Eight months ago, my mother won a deluxe bike trip for two, to Italy. When my father declined the invitation (!!!), I was second on her list. Of course, I accepted. But I had two concerns. The first was being away from my family for so long for vacation (I know, I must get over that guilt). Since having become a parent almost six years ago, I’ve traveled a ton, but only either for work or, if for holiday, always with my family. But my supportive partner insisted that I go and that he’d take on the added burden of parenting for that week. “When will you ever get this chance again?,” he said. (Thanks, Andreas!).
But my second concern was that I’m not a biker. I wasn’t worried about not being in good enough shape, since I know that I am, but I’m not in biking shape. Sure, I’ve biked before. I even own a road bike that I sometimes take out for a quick spin. But I’ve never biked for much longer than about an hour and even doing so, there was never any real love there. Biking is fine, but to be honest, rather boring. It’s more of an instrumental good (exercise) than an intrinsic one (pleasure). It’s more of a need to diversify away from running and to cross-train, rather than something I ever pursued for its own sake.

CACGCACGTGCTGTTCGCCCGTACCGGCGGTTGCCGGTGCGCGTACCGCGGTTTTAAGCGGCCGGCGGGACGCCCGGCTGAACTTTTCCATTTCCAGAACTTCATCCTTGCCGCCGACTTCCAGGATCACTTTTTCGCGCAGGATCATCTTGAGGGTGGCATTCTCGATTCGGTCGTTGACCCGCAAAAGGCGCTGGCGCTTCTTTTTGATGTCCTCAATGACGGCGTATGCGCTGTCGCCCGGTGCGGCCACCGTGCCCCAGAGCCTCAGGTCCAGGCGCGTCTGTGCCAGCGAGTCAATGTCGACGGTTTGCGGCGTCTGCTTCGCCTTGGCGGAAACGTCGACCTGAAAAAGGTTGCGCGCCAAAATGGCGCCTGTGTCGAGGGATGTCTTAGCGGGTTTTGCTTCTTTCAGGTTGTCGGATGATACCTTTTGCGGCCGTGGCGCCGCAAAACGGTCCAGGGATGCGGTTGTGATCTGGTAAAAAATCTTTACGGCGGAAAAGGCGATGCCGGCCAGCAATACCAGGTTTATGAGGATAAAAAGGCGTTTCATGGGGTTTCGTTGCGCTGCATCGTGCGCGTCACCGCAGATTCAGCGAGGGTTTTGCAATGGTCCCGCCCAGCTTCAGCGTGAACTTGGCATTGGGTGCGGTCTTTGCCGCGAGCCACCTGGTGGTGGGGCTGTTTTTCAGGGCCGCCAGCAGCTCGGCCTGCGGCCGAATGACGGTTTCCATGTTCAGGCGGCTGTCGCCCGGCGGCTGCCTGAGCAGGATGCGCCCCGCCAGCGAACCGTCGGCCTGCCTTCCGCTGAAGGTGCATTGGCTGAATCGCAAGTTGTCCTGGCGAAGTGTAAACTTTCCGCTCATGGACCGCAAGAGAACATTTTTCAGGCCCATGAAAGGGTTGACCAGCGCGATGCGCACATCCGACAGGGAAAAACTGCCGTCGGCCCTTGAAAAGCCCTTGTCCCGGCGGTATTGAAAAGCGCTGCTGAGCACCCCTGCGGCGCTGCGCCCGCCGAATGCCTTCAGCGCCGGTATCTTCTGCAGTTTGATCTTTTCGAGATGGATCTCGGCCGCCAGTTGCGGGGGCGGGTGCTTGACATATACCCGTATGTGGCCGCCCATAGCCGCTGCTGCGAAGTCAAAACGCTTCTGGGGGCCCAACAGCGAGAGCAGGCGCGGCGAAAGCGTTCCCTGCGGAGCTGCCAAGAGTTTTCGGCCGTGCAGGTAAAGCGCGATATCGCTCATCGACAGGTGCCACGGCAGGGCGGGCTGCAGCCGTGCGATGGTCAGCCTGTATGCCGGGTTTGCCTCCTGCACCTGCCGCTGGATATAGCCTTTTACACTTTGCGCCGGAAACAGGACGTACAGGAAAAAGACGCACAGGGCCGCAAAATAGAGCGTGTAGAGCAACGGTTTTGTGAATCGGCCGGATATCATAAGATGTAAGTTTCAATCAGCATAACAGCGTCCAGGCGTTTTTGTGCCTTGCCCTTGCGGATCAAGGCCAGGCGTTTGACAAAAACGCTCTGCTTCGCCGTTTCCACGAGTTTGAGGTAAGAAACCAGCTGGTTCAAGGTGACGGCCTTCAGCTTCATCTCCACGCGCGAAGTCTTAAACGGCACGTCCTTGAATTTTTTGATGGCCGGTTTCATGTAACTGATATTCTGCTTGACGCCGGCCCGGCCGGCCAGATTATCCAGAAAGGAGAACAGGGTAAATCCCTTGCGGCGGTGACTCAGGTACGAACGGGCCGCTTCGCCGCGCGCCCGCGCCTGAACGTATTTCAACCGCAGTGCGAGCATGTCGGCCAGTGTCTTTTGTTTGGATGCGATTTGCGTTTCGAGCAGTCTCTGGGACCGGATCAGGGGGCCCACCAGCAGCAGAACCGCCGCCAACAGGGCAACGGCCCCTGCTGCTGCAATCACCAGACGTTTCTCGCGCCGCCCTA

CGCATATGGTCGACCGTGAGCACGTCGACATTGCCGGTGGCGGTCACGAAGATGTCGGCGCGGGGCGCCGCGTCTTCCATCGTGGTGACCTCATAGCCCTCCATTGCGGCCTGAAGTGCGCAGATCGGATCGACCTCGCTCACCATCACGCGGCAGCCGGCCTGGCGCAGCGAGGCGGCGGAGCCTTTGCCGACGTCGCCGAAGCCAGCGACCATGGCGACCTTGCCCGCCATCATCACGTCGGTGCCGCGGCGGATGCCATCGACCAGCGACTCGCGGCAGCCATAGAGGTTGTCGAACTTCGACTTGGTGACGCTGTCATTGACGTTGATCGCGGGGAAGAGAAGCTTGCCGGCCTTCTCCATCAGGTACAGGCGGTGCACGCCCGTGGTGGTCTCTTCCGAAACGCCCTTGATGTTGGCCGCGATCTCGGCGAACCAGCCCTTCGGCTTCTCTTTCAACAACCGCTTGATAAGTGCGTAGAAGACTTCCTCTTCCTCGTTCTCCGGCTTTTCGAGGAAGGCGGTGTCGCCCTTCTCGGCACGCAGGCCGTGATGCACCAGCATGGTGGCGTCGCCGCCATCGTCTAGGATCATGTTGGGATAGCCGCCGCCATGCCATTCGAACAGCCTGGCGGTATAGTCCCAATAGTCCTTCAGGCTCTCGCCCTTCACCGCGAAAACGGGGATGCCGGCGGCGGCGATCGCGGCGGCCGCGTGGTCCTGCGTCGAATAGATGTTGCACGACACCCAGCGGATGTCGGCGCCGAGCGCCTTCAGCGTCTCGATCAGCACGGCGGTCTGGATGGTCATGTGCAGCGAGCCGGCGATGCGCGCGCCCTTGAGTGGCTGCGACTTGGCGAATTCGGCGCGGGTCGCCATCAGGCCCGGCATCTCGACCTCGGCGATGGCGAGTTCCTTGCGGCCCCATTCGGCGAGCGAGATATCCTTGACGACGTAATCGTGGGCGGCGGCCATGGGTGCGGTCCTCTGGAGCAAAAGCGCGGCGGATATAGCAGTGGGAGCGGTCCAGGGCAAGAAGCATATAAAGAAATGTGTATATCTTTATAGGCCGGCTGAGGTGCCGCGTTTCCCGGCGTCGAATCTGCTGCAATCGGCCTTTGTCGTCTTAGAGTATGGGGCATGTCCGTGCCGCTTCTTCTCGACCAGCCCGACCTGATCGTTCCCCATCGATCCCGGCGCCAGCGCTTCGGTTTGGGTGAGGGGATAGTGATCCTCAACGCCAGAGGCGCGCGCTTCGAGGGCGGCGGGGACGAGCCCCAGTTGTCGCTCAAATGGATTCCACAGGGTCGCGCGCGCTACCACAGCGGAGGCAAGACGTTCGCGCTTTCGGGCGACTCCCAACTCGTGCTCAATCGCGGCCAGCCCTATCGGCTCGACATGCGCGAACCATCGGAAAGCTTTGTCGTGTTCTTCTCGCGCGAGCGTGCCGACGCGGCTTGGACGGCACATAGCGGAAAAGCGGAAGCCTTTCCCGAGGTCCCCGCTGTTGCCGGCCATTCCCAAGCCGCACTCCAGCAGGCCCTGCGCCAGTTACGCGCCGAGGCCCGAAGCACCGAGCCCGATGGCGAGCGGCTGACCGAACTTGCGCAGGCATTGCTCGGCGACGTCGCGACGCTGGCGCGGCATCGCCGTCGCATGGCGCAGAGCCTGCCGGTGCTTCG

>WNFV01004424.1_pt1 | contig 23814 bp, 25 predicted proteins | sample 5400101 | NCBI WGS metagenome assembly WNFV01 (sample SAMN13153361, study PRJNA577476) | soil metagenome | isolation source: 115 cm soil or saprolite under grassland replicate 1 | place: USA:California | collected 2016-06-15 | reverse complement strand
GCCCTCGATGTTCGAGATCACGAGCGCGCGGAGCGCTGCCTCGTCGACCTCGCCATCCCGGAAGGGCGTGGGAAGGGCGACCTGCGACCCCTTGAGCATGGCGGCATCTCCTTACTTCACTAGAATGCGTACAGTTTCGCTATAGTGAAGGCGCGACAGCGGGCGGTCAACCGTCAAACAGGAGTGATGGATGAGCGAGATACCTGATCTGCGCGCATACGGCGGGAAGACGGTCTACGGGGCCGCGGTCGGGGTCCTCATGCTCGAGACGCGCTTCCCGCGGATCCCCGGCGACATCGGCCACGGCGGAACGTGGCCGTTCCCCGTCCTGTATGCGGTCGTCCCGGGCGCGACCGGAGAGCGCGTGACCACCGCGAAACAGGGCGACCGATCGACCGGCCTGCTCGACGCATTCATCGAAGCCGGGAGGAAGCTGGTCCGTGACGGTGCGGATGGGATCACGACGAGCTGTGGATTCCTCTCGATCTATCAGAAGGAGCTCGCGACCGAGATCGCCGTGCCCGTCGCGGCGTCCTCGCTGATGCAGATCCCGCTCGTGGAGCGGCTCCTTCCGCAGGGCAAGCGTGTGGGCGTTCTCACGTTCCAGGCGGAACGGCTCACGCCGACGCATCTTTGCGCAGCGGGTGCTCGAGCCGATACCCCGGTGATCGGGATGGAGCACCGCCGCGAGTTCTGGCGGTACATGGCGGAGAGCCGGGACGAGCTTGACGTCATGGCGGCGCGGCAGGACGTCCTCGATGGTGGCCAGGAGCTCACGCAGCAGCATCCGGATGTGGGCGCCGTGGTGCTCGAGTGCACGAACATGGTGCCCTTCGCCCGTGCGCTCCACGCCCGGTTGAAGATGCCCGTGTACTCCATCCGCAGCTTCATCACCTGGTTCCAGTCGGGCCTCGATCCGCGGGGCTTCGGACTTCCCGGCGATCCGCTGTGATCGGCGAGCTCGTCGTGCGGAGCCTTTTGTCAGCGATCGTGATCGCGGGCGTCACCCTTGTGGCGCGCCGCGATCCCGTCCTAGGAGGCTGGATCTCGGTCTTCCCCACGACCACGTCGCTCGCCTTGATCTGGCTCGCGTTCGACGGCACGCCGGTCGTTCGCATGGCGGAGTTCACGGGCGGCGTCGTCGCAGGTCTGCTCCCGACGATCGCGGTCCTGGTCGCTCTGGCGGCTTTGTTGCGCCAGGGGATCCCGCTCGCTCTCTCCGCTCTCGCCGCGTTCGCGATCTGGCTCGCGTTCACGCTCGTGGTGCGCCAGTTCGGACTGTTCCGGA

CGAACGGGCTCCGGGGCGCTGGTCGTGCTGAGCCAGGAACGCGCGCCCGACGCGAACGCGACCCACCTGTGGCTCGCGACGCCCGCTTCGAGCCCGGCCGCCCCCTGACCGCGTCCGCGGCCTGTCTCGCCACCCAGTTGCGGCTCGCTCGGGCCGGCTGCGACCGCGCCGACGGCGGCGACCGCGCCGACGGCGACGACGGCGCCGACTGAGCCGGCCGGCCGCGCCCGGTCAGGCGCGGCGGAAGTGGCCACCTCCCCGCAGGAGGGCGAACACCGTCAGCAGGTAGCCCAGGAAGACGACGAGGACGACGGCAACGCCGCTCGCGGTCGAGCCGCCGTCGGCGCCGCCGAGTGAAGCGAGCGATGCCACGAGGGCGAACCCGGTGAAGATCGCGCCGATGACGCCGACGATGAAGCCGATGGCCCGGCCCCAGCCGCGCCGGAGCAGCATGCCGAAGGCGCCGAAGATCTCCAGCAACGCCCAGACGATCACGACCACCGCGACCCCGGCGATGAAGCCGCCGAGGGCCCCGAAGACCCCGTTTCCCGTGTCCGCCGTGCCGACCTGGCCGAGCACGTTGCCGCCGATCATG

But after this trip, I can confidently say that I’m hooked.
Everything I’m about to say will be old hat to bikers, but for this runner, it was transformative.
When Sam and several others asked me to blog about my bike trip, initially, I didn’t think I’d have much to say. But on my first century ride (104km, actually) in the region of Puglia to the southern most tip of Italy’s Adriatic coast, biking solo for most of it, I realized that for the Fit and Feminist Blog I have something to say both to “fit” part and to the “feminist” part of the blog.
Here I’ll do the former; stay tuned next week for the latter.